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My Darmah has 36mm Amals which were installed many years ago by a previous owner who was a bike mechanic. Why, I don't know, but it runs great. (The originals were 32mm Dellortos) I noticed this when I restored the bike, and the fact that everything was so nicely ported to match up, made me hesitant to put the smaller Dellortos back on. So it's interesting to hear that matching the ports doesn't really make much difference, Duccout.
 

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Well gas flowing is such a black art; maybe the step between the manifolds and ports helps gas swirl! does anyone here remember 'Cycle' magazine's Yamaha SR500 tune -up guide? They took the cylinder head to Jerry Branch's flow bench and tried to improve flow by porting the head. After a day's work, the best flow was achieved by sticking a stalactite of clay in the centre of the inlet port, which improved gas speed.
 

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Discussion Starter #15
That explains why my 36mm carbs run so well on my stock 750GT heads because... they just do. Thought about doing something about the mismatch between the manifolds and ports, and about playing with jets. In the end, decided I'd rather be riding.
 

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Thought I'd add a little more to what I wrote in reply to the original thread title ... :)

Now for the first letter. I believe this describes how the carb is intended to be mounted on the engine ... <snip>
Ok, here's a slightly different explanation of what these letters signify:

A = the carb is designed to be solid mounted, i.e. using a manifold.
B = the carb is designed to be mounted using a flexible connection.

Well, that's a little different to what I wrote before. And kinda makes more sense. However, what is really different is the suggestion that Dell'Orto used any other letters to signify that the carb was in someway a special.

This suggestion would explain why the carbs that went on the later Dramahs were designated PHF 32 Cs 'cos these carbs were 'specials', being standard PHF 32As modified internally in order to meet US emissions regulations.

Still dunno what 'D' meant, mind ...

P.s If anyone wants to know what all the preceding letters - VHB, PHF, SHB etc - mean, please ask. It's much simpler ... well, kind of.
 

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And to add to that Craig, I believe that the CS carbs had their pilot mixture screws glued in place, so that they could not be adjusted and produce extra pollutants!
 

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Discussion Starter #18
All in all, sounds like I'm better off just rebuilding my current carbs.
 

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And to add to that Craig, I believe that the CS carbs had their pilot mixture screws glued in place, so that they could not be adjusted and produce extra pollutants!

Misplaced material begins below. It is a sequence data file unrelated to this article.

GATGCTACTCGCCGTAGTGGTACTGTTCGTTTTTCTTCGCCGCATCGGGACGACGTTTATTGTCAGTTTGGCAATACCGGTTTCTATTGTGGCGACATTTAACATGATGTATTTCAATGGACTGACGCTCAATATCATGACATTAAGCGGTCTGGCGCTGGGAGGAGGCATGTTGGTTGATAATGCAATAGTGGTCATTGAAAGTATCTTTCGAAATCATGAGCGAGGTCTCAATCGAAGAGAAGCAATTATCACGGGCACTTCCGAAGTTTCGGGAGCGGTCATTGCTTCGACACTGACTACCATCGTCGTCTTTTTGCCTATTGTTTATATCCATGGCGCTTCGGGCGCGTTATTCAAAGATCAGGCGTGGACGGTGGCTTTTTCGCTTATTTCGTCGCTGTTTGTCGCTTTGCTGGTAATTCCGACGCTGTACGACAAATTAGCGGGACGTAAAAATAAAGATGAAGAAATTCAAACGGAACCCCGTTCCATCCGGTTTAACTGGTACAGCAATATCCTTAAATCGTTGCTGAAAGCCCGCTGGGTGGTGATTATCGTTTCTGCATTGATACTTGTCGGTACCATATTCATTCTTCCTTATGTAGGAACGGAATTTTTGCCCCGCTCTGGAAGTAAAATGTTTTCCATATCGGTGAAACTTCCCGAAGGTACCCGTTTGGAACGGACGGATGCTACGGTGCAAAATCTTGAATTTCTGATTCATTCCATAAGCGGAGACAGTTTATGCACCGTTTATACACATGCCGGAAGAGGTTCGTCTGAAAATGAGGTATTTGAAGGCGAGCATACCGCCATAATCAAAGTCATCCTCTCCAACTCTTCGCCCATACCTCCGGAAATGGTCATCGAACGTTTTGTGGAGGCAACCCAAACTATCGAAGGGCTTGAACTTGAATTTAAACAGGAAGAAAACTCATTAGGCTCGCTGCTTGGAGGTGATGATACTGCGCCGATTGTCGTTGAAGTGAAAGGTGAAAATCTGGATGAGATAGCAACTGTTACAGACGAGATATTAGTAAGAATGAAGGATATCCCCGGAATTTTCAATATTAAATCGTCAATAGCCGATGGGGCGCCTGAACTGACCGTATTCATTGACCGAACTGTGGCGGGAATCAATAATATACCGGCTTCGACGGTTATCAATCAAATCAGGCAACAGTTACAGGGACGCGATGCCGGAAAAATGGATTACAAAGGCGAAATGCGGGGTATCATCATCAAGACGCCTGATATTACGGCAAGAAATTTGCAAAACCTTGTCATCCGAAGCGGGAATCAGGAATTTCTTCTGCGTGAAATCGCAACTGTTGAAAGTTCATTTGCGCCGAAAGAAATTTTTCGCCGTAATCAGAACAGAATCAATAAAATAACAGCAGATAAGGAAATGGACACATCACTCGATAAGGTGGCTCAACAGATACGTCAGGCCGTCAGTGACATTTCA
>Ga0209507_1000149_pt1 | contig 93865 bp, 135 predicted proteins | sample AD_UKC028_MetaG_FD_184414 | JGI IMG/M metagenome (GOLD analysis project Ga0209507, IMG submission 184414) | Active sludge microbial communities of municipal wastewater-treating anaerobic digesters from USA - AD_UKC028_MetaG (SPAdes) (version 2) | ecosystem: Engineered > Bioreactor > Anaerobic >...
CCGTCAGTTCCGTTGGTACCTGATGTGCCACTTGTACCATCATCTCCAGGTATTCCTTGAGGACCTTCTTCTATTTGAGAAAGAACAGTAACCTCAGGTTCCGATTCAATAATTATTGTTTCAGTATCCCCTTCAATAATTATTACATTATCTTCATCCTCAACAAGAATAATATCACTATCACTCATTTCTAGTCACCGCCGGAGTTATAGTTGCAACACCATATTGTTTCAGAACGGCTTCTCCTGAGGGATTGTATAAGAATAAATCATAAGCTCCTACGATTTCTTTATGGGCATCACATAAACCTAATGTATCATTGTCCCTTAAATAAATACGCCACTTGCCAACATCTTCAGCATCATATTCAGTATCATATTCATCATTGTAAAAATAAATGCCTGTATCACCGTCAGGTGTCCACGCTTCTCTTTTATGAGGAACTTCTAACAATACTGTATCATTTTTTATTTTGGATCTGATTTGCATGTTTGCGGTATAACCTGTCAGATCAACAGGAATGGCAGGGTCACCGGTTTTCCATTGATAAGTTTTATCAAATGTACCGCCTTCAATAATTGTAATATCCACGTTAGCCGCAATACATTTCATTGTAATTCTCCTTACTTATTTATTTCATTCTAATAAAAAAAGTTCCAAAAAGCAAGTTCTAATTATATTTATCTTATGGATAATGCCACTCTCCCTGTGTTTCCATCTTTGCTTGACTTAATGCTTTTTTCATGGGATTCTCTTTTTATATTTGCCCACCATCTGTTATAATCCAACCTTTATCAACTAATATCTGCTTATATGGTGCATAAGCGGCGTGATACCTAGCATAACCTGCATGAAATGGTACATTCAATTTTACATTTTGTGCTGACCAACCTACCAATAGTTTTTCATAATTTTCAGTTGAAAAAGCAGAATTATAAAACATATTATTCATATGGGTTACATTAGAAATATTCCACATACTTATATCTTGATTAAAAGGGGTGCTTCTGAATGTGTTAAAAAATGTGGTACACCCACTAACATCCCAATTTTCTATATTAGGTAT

Two other 'explanations' I've heard:

1. Kevin MacKinnon (RIP) correctly pointed out that:

"There are two types of PHF 32 mixture screws. One for the AS/AD models, and one for the later CS/CD models. The C series have a fine cylinderical point at the end."

And in support of this, Steve Allen provided a very clear picture that I attach below:

(Source: New mixture screw, PHF 32 - -=- Club Bevel Heaven -=-)

2. Alternatively, I have this note, reproduced here verbatim. As to it's worth, I cannot say ...

"There was a long discussion on the Old Oz Guzzi Form about these ‘Smog Dells’. They have a shroud-like brass bit fitted in the throat of the carb where the needle passes (above the main jet).

The jetting was a lot different to non-smog Dells. Blokes converting the jetting to non-smog settings were getting really poor running."


As always, if anyone knows, do please chip in!
 

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Two other 'explanations' I've heard ... <snip>
And here's a third - plus a bit more rumination from Kevin concerning that long mixture screw :).

In another posting, Steve Allen made the observation:

"(The PHF32 C) has a tiny little jet installed down deep under the pilot (idle) jet. From what I have heard, it's for DOT emissions (SMOG)."

To which Kevin added the following:

"Steve is correct: there is another "jet" underneath the A series idle jet.

There is one other potential difference: the idle mixture drilling may be different to accomodate the longer and different shaped idle mixture screw, with the intent of provisioning some finer adjustment to reduce emissions. There may well be no difference at all in the drilling and it's all down to the needle, but it might be worth checking.
"